Thank you for reading my post! Gardiner, Montana, gateway to YS is Good place to invest in a vacation rental? I was looking at a small 2 br house, 1931, total fixer but downtown. Overpriced ($175k). Still a good place? Im from California so I was wondering about winter problems, concerns as well??? I love Montana but not sure about investing?? Heard that Boseman or Livingston are good places to invest? Thanks kindly!
Updated over 3 years ago
Thank you for your information!
@Gayle Eisner I love Gardiner. I have stayed there a few times. I am not sure what you would do with the property between Oct 15th and May 1st which is going to be really off season.
Are planning on using it for short term rentals?
As an investment, long-term rentals produce a better return with less headache. There are exceptions but Montana isn't one of them.
I live in Cody near the east entrance to Yellowstone. I used to manage 70 vacation rentals and none of them produced as much income as they would have as a long-term rental and the work required was significantly higher. Even owners that live locally and manage everything themselves still don't make much more and the extra effort required is ridiculous.
First of all it's Bozeman. The market here is exploding right now and most people will be priced out of our market.
I see any gateway community as a great investment and with Gardiner you have year round traffic. $170k is not over priced for Gardiner. I've seen cabins for sale at that price in town.
I disagree that LTR's are better than STR's especially in our market. I manage 2 STR's in Bozeman year round and we are about 90% occupied and I make about 3 Times as much as my previous setup which was LTR college rentals.
I saw far more depreciation in my LTR than I do with my STR.
If you need an agent let me know but an investment in Gardiner can be an excellent setup for a STR. Also let me know if you need any management services. As I said I operate year round.
Also about Livingston: I think the right property there would work fine for a STR. I have researched the STR market out there quite a bit, and without giving away all of my hard earned knowledge, I'll say that you would be better off building out a lot specifically for a STR type setup. It may even work out better that way for many investors, as lot prices can be reasonable out there (when compared to Gardiner and Bozeman).
Here is the bottom line: Many Montana cities whose economy relies on tourism have regulated and/or banned new STR's. Bozeman is just starting its regulation process, something I am also intimately familiar with if you have any more specific questions. It is a minefield right now in our market. Many of my competitors will be out of business as soon as next month.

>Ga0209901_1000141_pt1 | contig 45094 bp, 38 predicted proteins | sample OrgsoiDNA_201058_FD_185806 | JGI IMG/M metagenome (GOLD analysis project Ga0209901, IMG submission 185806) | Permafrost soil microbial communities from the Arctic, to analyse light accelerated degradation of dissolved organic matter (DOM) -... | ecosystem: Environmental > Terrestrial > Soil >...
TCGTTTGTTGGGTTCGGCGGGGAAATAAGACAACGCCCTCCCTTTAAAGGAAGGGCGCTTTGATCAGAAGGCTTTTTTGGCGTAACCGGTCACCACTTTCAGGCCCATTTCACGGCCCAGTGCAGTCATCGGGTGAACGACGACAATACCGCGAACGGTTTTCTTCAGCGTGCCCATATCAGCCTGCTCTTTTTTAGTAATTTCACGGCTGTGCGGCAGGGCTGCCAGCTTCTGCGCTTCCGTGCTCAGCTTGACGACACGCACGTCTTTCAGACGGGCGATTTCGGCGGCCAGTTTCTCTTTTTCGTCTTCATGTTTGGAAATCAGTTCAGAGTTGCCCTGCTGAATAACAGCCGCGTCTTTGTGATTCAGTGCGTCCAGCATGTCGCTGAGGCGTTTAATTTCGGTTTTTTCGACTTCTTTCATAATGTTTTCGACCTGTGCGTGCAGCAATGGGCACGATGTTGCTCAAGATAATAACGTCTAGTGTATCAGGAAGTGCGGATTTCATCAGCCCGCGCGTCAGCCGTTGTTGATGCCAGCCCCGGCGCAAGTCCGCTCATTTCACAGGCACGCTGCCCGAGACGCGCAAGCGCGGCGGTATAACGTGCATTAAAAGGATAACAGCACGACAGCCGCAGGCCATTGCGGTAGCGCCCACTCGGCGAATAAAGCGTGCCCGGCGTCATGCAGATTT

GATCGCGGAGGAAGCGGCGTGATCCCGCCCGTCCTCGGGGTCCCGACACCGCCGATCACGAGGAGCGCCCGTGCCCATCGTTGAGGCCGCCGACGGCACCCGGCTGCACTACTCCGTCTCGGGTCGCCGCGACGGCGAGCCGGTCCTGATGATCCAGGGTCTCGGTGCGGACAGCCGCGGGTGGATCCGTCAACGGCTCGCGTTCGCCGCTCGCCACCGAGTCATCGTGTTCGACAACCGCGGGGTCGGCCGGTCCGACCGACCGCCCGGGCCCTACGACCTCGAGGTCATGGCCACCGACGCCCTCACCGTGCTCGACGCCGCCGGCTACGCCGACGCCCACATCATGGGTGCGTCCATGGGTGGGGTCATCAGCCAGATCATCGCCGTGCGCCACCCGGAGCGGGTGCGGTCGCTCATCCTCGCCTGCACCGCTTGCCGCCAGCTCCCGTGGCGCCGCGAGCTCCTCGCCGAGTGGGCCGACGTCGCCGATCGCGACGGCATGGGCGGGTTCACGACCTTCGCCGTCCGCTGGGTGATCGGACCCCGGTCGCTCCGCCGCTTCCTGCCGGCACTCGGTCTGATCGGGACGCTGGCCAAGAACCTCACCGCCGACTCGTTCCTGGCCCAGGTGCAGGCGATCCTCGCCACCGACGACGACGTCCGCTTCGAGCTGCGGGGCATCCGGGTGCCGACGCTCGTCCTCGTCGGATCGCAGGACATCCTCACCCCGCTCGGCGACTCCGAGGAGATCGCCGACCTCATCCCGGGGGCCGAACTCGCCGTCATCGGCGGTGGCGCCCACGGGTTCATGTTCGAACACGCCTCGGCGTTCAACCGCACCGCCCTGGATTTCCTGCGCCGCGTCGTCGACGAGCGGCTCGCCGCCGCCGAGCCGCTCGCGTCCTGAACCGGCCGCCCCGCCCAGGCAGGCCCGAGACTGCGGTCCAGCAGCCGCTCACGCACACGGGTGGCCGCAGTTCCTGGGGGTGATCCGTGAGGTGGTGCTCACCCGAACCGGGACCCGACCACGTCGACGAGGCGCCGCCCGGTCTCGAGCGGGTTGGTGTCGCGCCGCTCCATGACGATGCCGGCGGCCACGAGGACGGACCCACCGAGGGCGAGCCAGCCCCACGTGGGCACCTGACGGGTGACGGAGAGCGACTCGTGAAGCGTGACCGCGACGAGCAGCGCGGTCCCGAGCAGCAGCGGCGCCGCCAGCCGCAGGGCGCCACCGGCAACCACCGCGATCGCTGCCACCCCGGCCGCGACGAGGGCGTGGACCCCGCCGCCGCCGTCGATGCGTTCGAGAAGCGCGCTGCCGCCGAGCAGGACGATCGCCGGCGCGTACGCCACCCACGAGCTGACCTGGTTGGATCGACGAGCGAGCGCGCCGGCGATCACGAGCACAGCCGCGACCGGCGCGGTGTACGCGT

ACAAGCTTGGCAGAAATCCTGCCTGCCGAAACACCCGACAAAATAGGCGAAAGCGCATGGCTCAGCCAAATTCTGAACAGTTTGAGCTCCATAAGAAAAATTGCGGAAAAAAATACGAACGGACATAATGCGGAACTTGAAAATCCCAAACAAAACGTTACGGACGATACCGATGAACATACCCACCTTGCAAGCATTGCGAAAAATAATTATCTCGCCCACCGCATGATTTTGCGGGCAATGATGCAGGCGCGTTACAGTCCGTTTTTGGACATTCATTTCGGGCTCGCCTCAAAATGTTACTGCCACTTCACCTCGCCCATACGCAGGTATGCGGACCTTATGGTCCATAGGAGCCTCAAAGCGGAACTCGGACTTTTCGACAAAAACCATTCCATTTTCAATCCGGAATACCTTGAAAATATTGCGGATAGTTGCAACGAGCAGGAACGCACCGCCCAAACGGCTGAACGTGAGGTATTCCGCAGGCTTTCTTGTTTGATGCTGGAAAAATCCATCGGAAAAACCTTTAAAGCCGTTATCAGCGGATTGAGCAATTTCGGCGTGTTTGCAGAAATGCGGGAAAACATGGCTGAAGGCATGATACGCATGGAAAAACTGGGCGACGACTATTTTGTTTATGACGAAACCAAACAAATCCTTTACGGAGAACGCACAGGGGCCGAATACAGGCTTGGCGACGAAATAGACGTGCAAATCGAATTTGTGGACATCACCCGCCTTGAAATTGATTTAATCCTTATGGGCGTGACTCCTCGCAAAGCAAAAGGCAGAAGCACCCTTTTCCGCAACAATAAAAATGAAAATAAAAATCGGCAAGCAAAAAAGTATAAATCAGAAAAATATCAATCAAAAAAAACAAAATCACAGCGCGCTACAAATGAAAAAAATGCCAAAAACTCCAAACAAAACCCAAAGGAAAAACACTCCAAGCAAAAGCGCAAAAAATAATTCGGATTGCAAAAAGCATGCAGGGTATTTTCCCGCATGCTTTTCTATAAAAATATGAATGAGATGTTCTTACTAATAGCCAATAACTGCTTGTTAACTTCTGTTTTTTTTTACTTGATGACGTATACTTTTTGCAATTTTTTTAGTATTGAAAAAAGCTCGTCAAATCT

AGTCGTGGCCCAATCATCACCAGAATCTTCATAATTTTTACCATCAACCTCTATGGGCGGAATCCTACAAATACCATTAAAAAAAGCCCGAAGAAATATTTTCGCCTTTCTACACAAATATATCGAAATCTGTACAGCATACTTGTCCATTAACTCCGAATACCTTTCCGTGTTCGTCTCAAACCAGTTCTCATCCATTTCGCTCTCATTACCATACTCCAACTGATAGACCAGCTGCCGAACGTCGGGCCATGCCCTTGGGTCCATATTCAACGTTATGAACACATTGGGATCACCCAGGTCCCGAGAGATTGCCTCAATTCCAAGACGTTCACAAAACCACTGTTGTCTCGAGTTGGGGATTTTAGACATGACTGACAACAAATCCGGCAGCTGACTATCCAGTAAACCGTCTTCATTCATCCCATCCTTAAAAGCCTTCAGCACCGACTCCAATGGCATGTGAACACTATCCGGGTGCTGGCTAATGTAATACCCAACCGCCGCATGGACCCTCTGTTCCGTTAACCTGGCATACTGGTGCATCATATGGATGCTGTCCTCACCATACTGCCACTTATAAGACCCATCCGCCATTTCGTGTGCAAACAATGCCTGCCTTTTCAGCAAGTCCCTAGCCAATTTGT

Hey, Account Closed, great insight! Wow so Bozeman is moving ahead with regulations? Thats pretty scary. I guess maybe it's better to get it figured out sooner as opposed to later.
I was wondering, in your experience, do you opt for smaller STR's , or bigger ones? I'd be interested in your opinion on that. Let me know, and I'll give you the general opinion here.
So that's a good question no one has ever asked me before. Both of my STR's are medium sized units. They have the exact same floor plan, and are about 850 sq ft. with 3 beds, 1 bath each. They are perfect in my opinion, because they are small enough to clean in 2 hours, but large enough to have up to 10 people stay there.
The problem I see with smaller STR's is that they do not capture the business from families and large groups traveling to this area as efficiently. On the other hand, a large home is more suitable for longer stays, with higher cleaning fees, etc. I find that larger STR's do better for things like family reunions, and wedding parties...
So with that said, I find that my units are the perfect size for me. I am priced right in between the single room AirBnB's, and the large STR's which rent for $200+ a night. A larger home will definitely bring in more money, but in this market, a large home + associated setup costs, in a good spot, will cost around $650k-???.
And yes, regulations... I can't complain about it, but I know many people who may be out of business next month. It all depends on whether their neighbors complain at this point. New STR's are banned. STR's already functioning must get the proper permits and licenses. (I was forced to get 3 business licenses for my STR's even though they operate out of the same property). Those fees are VERY steep for STR's not in the right zoning. They will need a lot more paperwork, and neighbors will have the final say on what's allowed. Sucks.